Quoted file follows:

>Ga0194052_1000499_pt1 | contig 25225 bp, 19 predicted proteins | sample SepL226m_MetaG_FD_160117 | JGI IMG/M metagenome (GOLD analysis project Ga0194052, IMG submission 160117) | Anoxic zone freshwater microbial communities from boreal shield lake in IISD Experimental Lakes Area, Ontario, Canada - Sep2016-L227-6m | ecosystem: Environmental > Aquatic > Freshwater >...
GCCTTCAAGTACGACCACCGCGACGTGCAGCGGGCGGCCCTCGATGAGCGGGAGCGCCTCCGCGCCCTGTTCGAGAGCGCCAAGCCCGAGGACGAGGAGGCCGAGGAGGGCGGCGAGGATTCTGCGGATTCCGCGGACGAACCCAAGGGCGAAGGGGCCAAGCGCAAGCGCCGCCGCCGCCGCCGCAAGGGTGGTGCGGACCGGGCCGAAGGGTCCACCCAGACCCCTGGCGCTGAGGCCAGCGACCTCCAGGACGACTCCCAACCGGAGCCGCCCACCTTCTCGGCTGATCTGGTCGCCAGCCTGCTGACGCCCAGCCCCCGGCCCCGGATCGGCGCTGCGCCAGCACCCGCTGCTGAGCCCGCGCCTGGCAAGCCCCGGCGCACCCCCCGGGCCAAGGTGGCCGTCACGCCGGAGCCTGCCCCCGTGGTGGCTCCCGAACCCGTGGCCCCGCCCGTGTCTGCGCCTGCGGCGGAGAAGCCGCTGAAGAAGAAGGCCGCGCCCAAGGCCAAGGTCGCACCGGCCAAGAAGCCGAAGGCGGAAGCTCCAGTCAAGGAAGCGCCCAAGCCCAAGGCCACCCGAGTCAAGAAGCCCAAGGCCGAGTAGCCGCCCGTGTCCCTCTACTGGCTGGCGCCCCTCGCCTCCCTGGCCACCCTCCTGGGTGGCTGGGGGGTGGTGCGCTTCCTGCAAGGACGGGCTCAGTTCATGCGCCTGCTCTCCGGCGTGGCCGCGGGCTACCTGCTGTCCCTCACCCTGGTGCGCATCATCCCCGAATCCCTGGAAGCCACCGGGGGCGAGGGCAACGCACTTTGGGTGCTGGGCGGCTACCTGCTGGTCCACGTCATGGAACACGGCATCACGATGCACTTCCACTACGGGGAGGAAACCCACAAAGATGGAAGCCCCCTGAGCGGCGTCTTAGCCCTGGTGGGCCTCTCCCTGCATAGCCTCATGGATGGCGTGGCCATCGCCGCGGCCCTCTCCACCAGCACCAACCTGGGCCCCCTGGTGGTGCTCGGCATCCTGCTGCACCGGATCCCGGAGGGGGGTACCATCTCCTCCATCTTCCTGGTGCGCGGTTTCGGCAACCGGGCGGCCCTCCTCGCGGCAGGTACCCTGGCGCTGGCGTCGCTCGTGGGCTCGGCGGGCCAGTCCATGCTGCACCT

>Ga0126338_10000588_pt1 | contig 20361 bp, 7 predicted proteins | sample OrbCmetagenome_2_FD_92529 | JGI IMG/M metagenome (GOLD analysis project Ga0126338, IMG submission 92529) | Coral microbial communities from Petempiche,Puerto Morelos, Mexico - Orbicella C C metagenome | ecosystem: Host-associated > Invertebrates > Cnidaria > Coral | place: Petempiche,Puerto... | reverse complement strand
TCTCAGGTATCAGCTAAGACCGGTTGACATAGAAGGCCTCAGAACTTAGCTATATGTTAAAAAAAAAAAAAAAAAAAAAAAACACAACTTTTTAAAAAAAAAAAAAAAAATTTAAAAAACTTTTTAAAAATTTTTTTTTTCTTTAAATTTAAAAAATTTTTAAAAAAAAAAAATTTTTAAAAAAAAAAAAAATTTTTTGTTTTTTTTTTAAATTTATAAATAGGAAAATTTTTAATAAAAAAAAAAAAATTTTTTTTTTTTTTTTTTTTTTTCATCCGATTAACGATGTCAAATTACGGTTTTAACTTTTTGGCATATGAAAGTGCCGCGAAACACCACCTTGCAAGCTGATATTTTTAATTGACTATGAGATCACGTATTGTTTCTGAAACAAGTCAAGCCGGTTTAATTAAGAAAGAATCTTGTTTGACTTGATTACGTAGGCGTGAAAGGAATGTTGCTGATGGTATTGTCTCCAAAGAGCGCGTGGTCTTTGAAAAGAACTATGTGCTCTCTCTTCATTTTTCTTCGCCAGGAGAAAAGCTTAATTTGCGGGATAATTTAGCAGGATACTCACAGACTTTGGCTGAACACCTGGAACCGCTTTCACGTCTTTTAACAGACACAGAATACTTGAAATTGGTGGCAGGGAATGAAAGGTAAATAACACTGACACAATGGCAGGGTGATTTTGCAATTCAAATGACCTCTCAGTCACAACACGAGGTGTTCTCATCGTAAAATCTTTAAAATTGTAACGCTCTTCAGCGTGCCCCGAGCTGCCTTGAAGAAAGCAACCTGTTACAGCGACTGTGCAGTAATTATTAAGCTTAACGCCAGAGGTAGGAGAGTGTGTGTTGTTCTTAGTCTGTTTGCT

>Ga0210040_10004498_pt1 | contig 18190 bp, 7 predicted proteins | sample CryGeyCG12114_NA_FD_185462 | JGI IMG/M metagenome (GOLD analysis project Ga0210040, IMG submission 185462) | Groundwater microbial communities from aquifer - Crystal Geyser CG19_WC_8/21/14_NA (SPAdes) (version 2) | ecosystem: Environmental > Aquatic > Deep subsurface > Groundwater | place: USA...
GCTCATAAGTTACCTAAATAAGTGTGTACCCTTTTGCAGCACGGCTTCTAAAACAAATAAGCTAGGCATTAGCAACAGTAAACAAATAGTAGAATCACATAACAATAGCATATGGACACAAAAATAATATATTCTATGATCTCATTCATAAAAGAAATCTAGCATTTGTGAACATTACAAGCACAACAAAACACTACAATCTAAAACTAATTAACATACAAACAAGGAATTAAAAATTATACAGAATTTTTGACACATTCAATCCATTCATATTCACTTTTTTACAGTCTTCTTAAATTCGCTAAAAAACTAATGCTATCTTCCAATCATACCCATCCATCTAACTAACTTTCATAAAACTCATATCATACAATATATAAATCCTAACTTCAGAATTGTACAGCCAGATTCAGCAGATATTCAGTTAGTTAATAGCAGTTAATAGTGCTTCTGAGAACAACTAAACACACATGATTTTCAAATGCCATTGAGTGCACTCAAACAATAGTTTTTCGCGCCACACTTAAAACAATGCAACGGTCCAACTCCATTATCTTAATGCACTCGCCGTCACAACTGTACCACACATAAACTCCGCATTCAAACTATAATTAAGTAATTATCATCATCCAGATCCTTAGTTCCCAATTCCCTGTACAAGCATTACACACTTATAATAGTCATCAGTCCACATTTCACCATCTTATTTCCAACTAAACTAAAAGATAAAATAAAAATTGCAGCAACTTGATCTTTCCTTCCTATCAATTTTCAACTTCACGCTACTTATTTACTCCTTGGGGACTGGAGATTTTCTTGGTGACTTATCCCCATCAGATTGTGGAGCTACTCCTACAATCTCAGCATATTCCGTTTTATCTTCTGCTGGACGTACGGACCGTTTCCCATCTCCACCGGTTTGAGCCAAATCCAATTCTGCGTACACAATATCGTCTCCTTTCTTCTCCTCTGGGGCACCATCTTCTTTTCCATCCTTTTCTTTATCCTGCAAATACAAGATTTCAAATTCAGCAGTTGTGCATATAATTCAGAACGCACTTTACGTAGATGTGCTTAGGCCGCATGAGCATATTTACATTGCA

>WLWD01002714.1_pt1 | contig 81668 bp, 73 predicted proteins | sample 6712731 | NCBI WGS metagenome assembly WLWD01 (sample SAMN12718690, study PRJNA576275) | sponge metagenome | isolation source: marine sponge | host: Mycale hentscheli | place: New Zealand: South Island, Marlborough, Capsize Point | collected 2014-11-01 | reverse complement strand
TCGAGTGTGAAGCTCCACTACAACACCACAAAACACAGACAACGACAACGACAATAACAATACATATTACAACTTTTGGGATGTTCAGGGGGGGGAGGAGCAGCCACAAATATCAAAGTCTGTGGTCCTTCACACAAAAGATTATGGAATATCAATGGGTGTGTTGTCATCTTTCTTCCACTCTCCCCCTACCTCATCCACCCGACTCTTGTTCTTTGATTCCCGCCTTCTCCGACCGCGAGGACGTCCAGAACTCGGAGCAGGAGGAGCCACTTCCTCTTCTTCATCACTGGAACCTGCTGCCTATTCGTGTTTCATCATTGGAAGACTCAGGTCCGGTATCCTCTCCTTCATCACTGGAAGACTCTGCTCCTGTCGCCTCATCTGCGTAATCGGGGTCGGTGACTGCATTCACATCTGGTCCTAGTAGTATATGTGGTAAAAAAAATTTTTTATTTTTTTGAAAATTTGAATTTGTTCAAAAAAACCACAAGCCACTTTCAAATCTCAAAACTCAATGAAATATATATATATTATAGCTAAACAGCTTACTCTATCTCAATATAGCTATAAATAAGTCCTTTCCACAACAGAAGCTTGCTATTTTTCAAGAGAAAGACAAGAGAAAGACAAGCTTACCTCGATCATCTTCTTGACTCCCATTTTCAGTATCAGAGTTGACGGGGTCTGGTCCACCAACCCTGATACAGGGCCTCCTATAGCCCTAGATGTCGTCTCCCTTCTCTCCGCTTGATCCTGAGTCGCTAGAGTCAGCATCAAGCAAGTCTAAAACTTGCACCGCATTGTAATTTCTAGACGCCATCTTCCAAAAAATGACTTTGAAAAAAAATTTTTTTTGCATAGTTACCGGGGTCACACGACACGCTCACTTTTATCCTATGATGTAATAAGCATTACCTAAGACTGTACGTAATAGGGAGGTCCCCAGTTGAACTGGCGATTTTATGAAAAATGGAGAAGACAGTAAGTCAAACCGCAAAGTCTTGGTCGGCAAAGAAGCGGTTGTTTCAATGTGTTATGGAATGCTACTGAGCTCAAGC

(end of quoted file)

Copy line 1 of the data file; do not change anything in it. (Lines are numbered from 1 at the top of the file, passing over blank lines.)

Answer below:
>Ga0194052_1000499_pt1 | contig 25225 bp, 19 predicted proteins | sample SepL226m_MetaG_FD_160117 | JGI IMG/M metagenome (GOLD analysis project Ga0194052, IMG submission 160117) | Anoxic zone freshwater microbial communities from boreal shield lake in IISD Experimental Lakes Area, Ontario, Canada - Sep2016-L227-6m | ecosystem: Environmental > Aquatic > Freshwater >...